apply." Ferrier v. State, 135 Idaho 797,
798-99, 25 P.3d 110, 111-12 (2001). "Unlike the
complaint in an ordinary civil action, however, an
application for post-conviction relief must contain more than
'a short and plain statement of the claim' that would
suffice for a complaint under I.R.C.P. 8(a)(1)."
Charboneau v. State, 144 Idaho 900, 903, 174 P.3d
870, 873 (2007). Rather, Idaho Code section 19-4903 requires
that the petition shall set forth, separately from other
factual allegations, "[f]acts within the personal
knowledge of the applicant, " which shall be verified,
and that "[a]ffidavits, records, or other evidence
supporting its allegations shall be attached to the
application or the application shall recite why they are not
Code section 19-4906(c) permits either party in a
post-conviction relief proceeding to file a motion for
summary disposition of the application. The trial court can
grant the motion when "it appears from the pleadings,
depositions, answers to interrogatories, and admissions and
agreements of fact, together with any affidavits submitted,
that there is no genuine issue of material fact and the
moving party is entitled to judgment as a matter of
a post-conviction relief proceeding is governed by the Idaho
Rules of Civil Procedure, Stuart v. State, 127 Idaho
806, 813, 907 P.2d 783, 790 (1995); I.C. § 19-4907(a), a
motion for summary disposition must "state with
particularity the grounds therefor." Saykhamchone v.
State, 127 Idaho 319, 322, 900 P.2d 795, 798 (1995);
I.R.C.P. 7(b)(1)(B). "If the notice is sufficient that
the other party cannot assert surprise or prejudice, the
requirement is met." DeRushé v. State,
146 Idaho 599, 601, 200 P.3d 1148, 1150 (2009).
case, McKinney was represented by counsel. If he contended
that the grounds of the State's motion to dismiss were
not stated with particularity, he was required to raise that
issue in the trial court, and he cannot raise it for the
first time on appeal. Id. at 602, 200 P.3d at 1151.
In Kelly v. State, 149 Idaho 517, 236 P.3d 1277
(2010), we explained what a petitioner for post-conviction
relief must do in order to preserve any issue of lack of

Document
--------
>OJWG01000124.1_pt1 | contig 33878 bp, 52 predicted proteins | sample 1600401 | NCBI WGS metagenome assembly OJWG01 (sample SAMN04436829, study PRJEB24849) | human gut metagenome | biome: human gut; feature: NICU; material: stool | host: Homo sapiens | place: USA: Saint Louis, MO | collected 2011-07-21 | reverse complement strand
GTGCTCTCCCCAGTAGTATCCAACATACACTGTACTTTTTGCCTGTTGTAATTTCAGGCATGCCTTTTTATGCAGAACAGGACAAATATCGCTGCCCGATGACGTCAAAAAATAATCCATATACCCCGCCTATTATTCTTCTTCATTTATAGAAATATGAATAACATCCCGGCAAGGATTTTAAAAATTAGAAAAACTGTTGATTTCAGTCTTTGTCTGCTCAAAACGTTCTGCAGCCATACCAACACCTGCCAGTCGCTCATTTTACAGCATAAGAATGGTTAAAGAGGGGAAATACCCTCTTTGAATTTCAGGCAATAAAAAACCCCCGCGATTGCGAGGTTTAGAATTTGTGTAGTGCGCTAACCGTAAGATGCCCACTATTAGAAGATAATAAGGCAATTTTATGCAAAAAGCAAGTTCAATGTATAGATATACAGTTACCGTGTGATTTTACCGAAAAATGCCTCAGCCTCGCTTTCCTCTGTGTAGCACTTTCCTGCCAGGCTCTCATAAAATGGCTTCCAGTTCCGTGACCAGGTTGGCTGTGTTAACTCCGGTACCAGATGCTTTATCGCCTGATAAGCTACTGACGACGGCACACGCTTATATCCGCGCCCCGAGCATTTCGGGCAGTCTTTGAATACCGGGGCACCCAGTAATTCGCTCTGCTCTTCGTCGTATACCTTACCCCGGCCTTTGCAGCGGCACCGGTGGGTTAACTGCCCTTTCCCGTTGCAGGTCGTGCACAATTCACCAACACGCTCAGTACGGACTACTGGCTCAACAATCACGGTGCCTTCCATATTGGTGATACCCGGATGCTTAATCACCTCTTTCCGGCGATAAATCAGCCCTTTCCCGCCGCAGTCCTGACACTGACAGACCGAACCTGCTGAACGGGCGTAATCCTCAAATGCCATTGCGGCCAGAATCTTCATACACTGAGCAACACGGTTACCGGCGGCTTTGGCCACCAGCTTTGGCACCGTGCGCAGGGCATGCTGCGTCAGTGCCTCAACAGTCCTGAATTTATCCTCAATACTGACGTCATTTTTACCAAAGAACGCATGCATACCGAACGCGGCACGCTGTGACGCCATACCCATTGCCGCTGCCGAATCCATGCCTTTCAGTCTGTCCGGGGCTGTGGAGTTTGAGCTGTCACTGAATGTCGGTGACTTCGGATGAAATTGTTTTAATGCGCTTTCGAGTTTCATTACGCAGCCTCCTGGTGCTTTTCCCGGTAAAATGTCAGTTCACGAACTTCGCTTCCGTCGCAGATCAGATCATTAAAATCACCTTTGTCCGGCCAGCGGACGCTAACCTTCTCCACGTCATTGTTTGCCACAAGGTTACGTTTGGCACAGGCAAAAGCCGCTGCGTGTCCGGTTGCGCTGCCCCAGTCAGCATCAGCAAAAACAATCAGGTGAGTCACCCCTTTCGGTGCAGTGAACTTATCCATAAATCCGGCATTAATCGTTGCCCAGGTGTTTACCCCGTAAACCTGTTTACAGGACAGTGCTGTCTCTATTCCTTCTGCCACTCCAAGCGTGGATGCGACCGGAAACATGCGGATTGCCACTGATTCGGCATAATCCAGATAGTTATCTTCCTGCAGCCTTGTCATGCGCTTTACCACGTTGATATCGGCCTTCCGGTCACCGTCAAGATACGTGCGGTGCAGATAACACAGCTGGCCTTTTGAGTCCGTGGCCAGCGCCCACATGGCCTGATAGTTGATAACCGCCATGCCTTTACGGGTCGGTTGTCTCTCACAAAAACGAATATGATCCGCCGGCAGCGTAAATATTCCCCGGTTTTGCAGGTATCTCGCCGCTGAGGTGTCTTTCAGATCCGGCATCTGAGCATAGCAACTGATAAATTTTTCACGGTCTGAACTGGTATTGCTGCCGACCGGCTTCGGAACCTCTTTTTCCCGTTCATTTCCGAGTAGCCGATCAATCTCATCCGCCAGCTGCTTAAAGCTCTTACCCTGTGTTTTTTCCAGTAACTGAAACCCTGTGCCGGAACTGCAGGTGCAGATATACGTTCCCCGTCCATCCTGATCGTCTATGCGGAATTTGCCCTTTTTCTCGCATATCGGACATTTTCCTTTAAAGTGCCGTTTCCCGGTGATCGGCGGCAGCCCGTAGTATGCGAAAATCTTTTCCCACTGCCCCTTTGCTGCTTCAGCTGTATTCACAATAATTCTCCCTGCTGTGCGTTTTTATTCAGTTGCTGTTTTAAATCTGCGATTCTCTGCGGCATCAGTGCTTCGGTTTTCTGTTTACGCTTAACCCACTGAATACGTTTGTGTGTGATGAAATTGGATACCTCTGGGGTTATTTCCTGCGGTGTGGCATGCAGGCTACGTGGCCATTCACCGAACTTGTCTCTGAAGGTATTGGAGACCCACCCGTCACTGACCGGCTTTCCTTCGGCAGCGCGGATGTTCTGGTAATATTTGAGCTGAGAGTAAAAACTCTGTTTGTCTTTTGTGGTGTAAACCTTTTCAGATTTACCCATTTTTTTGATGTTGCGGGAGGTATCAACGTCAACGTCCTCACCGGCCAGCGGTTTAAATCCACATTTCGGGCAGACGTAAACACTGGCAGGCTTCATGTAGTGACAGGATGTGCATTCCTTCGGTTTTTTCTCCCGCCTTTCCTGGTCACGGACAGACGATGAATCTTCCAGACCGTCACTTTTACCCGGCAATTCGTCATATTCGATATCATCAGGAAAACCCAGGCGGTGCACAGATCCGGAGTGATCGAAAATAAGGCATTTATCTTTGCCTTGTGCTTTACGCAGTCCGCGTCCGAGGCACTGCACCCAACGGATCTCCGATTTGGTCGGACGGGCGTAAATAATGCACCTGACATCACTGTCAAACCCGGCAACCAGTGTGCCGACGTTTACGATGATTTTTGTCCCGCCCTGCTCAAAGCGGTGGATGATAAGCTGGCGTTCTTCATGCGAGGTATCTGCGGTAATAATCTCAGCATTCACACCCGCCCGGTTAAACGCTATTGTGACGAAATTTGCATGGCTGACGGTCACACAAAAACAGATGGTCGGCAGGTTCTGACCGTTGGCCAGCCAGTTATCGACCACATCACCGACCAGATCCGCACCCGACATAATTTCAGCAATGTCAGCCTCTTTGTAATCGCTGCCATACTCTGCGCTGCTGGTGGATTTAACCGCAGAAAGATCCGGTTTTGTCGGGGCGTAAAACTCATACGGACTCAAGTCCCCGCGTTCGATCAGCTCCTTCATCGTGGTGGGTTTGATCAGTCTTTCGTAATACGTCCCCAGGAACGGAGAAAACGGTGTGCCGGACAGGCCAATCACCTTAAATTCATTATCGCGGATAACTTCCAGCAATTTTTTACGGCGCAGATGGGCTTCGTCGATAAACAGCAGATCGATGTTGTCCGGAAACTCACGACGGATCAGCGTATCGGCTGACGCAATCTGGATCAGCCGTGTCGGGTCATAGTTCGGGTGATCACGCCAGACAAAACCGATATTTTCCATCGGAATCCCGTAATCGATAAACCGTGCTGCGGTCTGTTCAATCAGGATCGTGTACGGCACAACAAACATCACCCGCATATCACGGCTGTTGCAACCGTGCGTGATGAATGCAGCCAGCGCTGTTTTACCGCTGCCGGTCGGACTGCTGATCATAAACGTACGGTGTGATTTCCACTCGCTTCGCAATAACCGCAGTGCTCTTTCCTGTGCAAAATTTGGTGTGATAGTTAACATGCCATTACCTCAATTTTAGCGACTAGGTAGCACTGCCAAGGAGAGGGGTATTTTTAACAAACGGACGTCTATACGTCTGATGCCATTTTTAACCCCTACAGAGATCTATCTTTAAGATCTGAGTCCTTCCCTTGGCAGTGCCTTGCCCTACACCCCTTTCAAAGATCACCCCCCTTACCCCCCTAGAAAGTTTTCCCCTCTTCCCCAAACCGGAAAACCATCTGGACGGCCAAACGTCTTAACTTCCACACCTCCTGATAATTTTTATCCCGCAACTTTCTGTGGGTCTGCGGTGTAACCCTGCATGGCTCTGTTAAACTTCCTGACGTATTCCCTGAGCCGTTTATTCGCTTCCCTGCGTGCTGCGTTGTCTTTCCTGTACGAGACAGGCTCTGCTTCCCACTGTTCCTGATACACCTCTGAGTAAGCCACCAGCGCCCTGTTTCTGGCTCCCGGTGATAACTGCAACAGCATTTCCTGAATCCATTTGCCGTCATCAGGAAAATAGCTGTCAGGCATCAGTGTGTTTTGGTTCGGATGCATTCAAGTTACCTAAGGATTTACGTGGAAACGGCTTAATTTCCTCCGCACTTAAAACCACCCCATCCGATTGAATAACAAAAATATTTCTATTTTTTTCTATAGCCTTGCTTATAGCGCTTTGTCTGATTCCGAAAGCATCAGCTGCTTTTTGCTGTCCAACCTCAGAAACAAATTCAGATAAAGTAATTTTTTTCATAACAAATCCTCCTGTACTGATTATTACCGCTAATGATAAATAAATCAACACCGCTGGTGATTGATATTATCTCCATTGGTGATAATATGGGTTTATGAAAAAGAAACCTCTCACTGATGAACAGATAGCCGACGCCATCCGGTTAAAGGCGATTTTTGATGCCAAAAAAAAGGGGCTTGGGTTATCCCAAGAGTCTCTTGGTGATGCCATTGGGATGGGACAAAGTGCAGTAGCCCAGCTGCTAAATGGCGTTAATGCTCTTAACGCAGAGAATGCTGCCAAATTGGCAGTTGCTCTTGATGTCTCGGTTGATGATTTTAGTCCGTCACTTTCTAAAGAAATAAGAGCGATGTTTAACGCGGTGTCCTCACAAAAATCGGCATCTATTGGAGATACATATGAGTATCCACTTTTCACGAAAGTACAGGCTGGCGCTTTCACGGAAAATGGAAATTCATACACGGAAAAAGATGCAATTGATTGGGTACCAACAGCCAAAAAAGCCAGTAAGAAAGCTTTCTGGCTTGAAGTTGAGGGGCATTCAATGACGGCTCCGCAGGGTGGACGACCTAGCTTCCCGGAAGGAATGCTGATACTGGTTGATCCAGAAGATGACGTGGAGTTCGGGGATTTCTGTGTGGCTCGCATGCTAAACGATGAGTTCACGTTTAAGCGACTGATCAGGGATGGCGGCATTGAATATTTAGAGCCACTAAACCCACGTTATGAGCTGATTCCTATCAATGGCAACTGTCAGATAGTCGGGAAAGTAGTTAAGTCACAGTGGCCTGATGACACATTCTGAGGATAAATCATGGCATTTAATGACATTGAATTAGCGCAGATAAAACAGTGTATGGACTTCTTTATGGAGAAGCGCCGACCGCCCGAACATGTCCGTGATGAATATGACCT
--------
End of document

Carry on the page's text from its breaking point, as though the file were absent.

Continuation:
To properly preserve this issue for appeal, an applicant
would merely have to raise the issue below so that the
district court had an opportunity to rule on it. For example,
where the petitioner for post-conviction relief receives a
motion for summary dismissal and does not feel that the
motion for summary dismissal and accompanying memoranda
provides him with sufficient notice of the grounds for
summary dismissal-under the standard established in
DeRushé-he may file a motion with the
district court under I.R.C.P. 7, objecting to the motion for
summary dismissal on the basis that it fails to provide him
with sufficient notice. Likewise, the petitioner could object
to the sufficiency of the notice at the summary dismissal
hearing before the district court. Finally, if the district
court grants the State's motion for summary dismissal,
the petitioner may file an I.R.C.P. 11 motion for
reconsideration, citing to DeRushé and
arguing that the State's motion and accompanying
memoranda did not provide sufficient notice.
Id. at 522 n.1, 236 P.3d at 1282. McKinney did not
contend in the trial court that the State's motion to
dismiss failed to state the grounds of the motion with
Code section 19-4906(b) provides that the court "may
indicate to the parties its intention to dismiss the
application and its reasons for so doing, " but if it
does so "[t]he applicant shall be given an opportunity
to reply within 20 days to the proposed dismissal."
Therefore, "if the State moves to dismiss a petition
under Idaho Code § 19-4906(c), the court cannot dismiss
a claim on a ground not asserted by the State in its motion
unless the court gives the twenty-day notice required by
Section 19-4906(b)." DeRushé, 146 Idaho
at 602, 200 P.3d at 1151.
appeal, McKinney contends that the district court erred in
dismissing five of his post-conviction claims on grounds that
were not asserted by the State and that the court did not
give him a twenty-day opportunity to reply to its reasons for
dismissing them. Those claims are labeled by McKinney on
appeal as "Claims 2, 3, 4, 6 & 7."
Claim No. 2.
McKinnney asserted as Claim No. 2:
Whether or not upon re-sentencing, and pursuant to the
binding plea agreement, the Petitioner was sentenced for
"premeditated Murder", or was the Petitioner
sentenced for "First Degree Murder" (Felony
Murder), and to continue to refer to the sentence and
conviction as Premeditated Murder is not correct and violates
denying that claim, the district court wrote:
The Petitioner's claim that he was sentenced for
"premeditated murder" as opposed to "first
degree murder" is a frivolous claim for which relief
cannot be granted, nor does the Petitioner allege any
specific violation of law, error by the Court or cause of
action for which relief can be granted, as noted by the
Court, "it defies belief that the State would
gratuitously absolve McKinney of serving any sentence
whatsoever for premeditated murder." State v.
McKinney, 153 Idaho 837[, 841 n.7, 291 P.3d 1036, 1040
the State nor the district court gave McKinney notice of this
reason for dismissal. However, that does not require that we
automatically vacate the dismissal of this claim. Ridgley